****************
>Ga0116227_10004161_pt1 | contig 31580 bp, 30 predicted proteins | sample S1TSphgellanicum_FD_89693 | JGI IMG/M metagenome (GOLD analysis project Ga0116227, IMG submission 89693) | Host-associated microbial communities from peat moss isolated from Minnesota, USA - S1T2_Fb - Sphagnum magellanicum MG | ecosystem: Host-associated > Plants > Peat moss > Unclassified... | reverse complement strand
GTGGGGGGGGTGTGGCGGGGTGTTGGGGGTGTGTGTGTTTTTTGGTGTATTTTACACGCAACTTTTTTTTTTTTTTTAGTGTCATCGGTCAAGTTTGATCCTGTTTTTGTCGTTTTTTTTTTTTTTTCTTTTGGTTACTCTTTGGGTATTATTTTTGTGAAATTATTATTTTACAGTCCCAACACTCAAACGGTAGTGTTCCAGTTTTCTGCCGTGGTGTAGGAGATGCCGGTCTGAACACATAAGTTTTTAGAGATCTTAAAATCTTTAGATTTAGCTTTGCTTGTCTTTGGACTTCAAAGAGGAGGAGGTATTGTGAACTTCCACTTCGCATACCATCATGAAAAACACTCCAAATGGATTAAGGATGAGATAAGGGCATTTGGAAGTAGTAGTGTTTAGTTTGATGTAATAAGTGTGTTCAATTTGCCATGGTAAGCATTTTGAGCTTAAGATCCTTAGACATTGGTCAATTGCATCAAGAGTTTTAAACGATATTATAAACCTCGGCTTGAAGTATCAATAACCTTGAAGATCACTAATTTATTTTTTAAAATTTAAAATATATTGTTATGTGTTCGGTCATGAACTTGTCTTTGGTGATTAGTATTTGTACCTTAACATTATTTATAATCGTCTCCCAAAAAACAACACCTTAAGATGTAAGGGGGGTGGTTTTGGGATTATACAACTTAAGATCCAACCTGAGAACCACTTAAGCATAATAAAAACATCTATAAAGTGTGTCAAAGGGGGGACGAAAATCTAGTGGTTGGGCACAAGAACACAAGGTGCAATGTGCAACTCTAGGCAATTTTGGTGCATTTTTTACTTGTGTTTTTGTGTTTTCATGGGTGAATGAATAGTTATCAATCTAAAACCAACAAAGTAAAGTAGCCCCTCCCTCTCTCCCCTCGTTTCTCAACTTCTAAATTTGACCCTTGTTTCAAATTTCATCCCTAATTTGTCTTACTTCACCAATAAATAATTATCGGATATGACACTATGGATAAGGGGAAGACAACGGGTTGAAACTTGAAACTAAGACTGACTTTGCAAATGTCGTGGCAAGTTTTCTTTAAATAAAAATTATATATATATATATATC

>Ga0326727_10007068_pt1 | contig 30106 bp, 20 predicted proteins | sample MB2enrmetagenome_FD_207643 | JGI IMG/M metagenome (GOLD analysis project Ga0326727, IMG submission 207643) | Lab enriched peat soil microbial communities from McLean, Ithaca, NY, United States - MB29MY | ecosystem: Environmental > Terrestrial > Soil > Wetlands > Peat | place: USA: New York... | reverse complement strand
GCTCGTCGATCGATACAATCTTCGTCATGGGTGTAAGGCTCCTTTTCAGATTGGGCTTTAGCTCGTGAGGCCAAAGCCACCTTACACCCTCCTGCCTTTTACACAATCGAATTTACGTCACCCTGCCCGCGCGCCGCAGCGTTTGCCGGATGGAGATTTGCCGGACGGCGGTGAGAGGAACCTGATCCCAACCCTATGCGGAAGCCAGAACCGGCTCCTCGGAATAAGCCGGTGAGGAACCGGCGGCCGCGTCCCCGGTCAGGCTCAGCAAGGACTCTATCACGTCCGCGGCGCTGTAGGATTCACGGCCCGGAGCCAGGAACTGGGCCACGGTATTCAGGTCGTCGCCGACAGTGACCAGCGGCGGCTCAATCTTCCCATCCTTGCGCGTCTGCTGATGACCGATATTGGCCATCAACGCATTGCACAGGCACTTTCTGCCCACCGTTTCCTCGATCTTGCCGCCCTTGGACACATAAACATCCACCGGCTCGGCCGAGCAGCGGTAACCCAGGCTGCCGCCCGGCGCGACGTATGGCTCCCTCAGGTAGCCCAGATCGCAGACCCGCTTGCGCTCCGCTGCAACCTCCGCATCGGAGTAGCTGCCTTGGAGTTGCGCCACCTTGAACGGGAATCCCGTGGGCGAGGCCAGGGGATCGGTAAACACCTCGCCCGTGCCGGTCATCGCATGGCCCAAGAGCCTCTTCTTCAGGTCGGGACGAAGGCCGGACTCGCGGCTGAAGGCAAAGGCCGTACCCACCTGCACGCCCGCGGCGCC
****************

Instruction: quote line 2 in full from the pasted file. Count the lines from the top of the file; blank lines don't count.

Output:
GTGGGGGGGGTGTGGCGGGGTGTTGGGGGTGTGTGTGTTTTTTGGTGTATTTTACACGCAACTTTTTTTTTTTTTTTAGTGTCATCGGTCAAGTTTGATCCTGTTTTTGTCGTTTTTTTTTTTTTTTCTTTTGGTTACTCTTTGGGTATTATTTTTGTGAAATTATTATTTTACAGTCCCAACACTCAAACGGTAGTGTTCCAGTTTTCTGCCGTGGTGTAGGAGATGCCGGTCTGAACACATAAGTTTTTAGAGATCTTAAAATCTTTAGATTTAGCTTTGCTTGTCTTTGGACTTCAAAGAGGAGGAGGTATTGTGAACTTCCACTTCGCATACCATCATGAAAAACACTCCAAATGGATTAAGGATGAGATAAGGGCATTTGGAAGTAGTAGTGTTTAGTTTGATGTAATAAGTGTGTTCAATTTGCCATGGTAAGCATTTTGAGCTTAAGATCCTTAGACATTGGTCAATTGCATCAAGAGTTTTAAACGATATTATAAACCTCGGCTTGAAGTATCAATAACCTTGAAGATCACTAATTTATTTTTTAAAATTTAAAATATATTGTTATGTGTTCGGTCATGAACTTGTCTTTGGTGATTAGTATTTGTACCTTAACATTATTTATAATCGTCTCCCAAAAAACAACACCTTAAGATGTAAGGGGGGTGGTTTTGGGATTATACAACTTAAGATCCAACCTGAGAACCACTTAAGCATAATAAAAACATCTATAAAGTGTGTCAAAGGGGGGACGAAAATCTAGTGGTTGGGCACAAGAACACAAGGTGCAATGTGCAACTCTAGGCAATTTTGGTGCATTTTTTACTTGTGTTTTTGTGTTTTCATGGGTGAATGAATAGTTATCAATCTAAAACCAACAAAGTAAAGTAGCCCCTCCCTCTCTCCCCTCGTTTCTCAACTTCTAAATTTGACCCTTGTTTCAAATTTCATCCCTAATTTGTCTTACTTCACCAATAAATAATTATCGGATATGACACTATGGATAAGGGGAAGACAACGGGTTGAAACTTGAAACTAAGACTGACTTTGCAAATGTCGTGGCAAGTTTTCTTTAAATAAAAATTATATATATATATATATC